I attended a partner conference last week hosted by distributor Westcon, where I was honored to facilitate their opening industry panel. I’m not allowed to report on who exactly said what, but I can tell you that one sleeper topic (actually, not-so-sleeper but not-so-talked-about) among the five VARs on stage was leasing and financing. This theme also popped up a few weeks back during the Ingram Micro VentureTech Network Invitational, and it was also the recent focus of a videocast that I recorded for another client.
It really shouldn’t be surprising that access to credit by technology buyers is definitely being pinched, although it’s not talked about as much as all the other horrific bad news hogging the business news headlines over the past month or so.
During her keynote speech at VentureTech last month, IDC channel analyst Christina Richmond noted that it’s in the best interest of solution providers to figure out how their customer prospects can afford the project they’re suggesting. If you’re NOT pitching some sort of financing or leasing option as part of the total solution, you’re really NOT pitching a total solution, she says.
Consider that roughly $130 billion was spent on technology during 2007, while $23 billion was attributable to leasing. A couple of pretty obvious advantages pointed out by Richmond: Leasing can help overcome the obsolence argument, because the terms can be structured to provide for regular upgrades. Speaking of which, if you’ve got a lease relationship with your customer, you’ve got a regular touch point as which to have conversations with the account. It should not be lost on the channel that approximately 85 percent of IBM’s mainframe sales, as an example, are handled through a leasing relationship. There’s another advantage as well, especially in these days of green tech scrutiny, and that’s that there is a clearer end-of-life path for the equipment.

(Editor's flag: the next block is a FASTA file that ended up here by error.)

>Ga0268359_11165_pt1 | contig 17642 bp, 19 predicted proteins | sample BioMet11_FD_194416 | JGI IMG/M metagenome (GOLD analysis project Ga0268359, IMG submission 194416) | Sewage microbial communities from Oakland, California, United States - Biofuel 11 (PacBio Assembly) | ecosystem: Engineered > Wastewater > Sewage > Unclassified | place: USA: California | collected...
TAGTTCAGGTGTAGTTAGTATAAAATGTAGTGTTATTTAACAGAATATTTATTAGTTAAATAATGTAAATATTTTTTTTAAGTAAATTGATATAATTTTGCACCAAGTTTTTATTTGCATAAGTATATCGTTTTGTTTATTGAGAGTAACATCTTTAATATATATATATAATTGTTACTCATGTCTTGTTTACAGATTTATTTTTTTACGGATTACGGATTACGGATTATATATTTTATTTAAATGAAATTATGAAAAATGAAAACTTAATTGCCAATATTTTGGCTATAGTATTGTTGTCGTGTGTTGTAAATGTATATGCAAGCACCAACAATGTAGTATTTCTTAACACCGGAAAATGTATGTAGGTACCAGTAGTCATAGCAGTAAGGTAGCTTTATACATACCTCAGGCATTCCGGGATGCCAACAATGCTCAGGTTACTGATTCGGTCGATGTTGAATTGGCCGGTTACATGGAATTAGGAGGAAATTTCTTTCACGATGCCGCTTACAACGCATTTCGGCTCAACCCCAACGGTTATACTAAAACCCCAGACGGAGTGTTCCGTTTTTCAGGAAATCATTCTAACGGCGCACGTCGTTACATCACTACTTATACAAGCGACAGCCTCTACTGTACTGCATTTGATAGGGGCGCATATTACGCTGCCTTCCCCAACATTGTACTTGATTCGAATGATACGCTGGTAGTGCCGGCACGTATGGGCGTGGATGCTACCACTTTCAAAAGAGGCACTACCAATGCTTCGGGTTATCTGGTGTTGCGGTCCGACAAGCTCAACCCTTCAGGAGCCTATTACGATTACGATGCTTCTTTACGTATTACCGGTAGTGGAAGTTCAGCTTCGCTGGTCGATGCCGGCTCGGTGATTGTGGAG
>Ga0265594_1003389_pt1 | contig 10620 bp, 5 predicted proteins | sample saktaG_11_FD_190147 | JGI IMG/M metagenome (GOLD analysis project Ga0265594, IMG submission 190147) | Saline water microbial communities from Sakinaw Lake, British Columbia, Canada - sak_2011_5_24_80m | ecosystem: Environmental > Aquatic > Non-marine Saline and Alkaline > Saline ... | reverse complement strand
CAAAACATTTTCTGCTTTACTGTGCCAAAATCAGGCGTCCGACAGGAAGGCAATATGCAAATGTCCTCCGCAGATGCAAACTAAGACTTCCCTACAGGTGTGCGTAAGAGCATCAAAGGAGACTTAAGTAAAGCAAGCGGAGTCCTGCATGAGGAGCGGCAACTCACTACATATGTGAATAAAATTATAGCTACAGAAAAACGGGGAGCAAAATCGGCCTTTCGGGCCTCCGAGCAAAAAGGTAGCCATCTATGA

With all the debate and chatter over cloud computing and software as a service, it’s clear that IT buyers are better prepared to consider consuming technology as a monthly or quarterly expense, so why shouldn’t you be broaching the discussion?
Incidentally, how many of you are using the 2008 Economic Stimulus Act to help close sales by the end of the year? One section of the act provides for accelerated depreciated for capital equipment while another increases the write-off cap for small businesses. Here’s another reference with some more information.
This is clearly a time when VARs and solution providers need to get more creative about financing, not just to protect their own bottom line but to help seal deals. As your own access to credit dries up, can you really afford not to understand more about what leasing or other financing options mean to your clients?